29¢ Turning the Tide
World War II Sheet
Issue Date: May 31, 1993
City: Washington, DC
Printed By: Bureau of Engraving and Printing
Printing Method: Lithographed and engraved
World War II was the most significant event of the 20th century. The U.S. Postal Service began planning for the war’s 50th anniversary in 1985. It wanted to honor key events of the war effort as well as the various endeavors that contributed to the Allied victory. But how to do that without producing a thousand stamps?
The solution was a series of sheetlets, one for each year of the war, that consisted of a large center map framed by five stamps on the top and five on the bottom. Five years of commemorating World War II yielded five sheets and a total of 50 stamps – enough for an honorable tribute and enough to accomplish Postal Service goals.
The world maps are masterpieces of thumbnail summaries. They call attention to the major military and political developments of the year and include events not featured on the individual stamps. Color coded for easy identification of friend and foe, they’re “a year in summary” at a glance. Entitled “1943: Turning the Tide,” U.S. #2765 is the third sheet in the series of five.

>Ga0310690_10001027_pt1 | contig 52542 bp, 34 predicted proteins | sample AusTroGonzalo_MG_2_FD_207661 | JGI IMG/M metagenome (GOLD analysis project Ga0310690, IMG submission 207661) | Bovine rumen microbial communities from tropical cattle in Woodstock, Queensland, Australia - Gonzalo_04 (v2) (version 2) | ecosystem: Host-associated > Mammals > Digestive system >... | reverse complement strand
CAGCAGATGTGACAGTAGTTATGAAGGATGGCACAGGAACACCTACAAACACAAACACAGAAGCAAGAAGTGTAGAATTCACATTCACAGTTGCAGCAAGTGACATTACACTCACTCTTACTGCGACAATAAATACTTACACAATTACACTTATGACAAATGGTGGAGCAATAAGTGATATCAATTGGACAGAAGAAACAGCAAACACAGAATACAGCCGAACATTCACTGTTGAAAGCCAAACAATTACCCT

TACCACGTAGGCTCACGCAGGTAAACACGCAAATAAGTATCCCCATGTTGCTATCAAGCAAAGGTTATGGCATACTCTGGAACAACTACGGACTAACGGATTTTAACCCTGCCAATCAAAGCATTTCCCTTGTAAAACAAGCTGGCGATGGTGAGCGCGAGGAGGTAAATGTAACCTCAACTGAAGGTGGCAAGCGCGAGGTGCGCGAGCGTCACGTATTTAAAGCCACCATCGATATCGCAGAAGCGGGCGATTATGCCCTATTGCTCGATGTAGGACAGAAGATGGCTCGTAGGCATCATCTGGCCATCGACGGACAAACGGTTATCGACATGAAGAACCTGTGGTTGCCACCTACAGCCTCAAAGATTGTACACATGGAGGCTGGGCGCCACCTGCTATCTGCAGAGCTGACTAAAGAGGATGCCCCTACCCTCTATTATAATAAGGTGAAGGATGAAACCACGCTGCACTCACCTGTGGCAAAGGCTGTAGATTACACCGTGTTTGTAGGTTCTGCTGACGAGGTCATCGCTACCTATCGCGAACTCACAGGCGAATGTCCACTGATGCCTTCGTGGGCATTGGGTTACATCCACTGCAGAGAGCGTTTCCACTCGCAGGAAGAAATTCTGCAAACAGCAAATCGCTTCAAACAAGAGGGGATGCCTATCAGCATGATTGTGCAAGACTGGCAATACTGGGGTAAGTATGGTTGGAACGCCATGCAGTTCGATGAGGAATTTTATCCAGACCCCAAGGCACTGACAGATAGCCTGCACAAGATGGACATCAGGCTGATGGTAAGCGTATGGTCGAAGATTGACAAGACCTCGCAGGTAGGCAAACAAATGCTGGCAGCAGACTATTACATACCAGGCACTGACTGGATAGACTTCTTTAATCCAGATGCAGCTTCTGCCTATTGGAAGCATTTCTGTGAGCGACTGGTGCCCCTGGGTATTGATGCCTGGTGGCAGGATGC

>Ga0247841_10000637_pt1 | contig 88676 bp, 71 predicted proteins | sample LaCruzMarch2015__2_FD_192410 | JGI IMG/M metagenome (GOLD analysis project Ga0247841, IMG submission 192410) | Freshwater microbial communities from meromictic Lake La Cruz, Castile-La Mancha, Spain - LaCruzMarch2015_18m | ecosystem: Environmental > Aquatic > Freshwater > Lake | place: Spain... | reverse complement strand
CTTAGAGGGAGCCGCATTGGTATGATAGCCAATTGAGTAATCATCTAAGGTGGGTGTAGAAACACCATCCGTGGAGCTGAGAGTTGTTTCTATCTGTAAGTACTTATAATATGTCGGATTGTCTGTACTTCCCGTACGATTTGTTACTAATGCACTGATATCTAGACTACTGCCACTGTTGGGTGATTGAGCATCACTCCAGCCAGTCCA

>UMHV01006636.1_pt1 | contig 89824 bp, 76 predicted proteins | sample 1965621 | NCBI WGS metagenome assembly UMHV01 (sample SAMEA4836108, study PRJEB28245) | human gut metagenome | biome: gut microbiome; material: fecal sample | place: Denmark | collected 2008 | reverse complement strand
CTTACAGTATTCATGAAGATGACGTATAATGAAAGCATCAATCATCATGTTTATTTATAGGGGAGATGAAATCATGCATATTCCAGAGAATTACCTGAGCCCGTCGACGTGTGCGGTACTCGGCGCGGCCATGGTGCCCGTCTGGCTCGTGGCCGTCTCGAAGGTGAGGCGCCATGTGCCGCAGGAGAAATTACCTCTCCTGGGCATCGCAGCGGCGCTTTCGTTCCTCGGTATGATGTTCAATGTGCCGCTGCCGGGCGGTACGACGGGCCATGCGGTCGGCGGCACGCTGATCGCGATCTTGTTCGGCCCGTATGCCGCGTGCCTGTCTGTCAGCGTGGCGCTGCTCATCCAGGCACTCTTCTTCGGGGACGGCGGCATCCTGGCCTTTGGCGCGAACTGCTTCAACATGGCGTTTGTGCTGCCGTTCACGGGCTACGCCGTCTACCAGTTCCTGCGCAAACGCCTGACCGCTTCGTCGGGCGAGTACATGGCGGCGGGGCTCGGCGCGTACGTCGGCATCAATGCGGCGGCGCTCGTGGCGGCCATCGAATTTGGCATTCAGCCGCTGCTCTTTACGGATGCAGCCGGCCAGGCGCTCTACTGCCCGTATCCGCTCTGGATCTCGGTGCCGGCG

“Willie and Joe” Keep Spirits High
Following his 1940 enlistment in the Army, Bill Mauldin was shipped with his division to Sicily in 1943. There he joined the Mediterranean division of the Stars and Stripes. Although he covered fighting in Salerno, Sicily, and other locations throughout Italy, France, and Germany, he is best remembered for his cartoon characters, Willie and Joe. Two American G.I.’s., they accurately portrayed the plight of the World War II combat soldier. Keeping their spirits high, this disheveled pair helped many soldiers caught up in the horrors of war keep their sense of humor. Even after the war was over, Willie and Joe continued to give enlisted men a laugh as they accurately pictured the soldier’s difficult transition back to civilian life. In 1945 Mauldin received a Pulitzer Prize for his work.
The Stars and Stripes - the paper in which Willie and Joe first appeared - had its beginnings during World War I. A small publication, it went out of business following the war and was purchased by the National Tribune - a newspaper started in 1877 by Civil War veterans. Keeping the “Stars and Stripes” name, the paper continued publication throughout WW II. Today the paper continues to serve both active-duty and veteran soldiers in the U.S. military.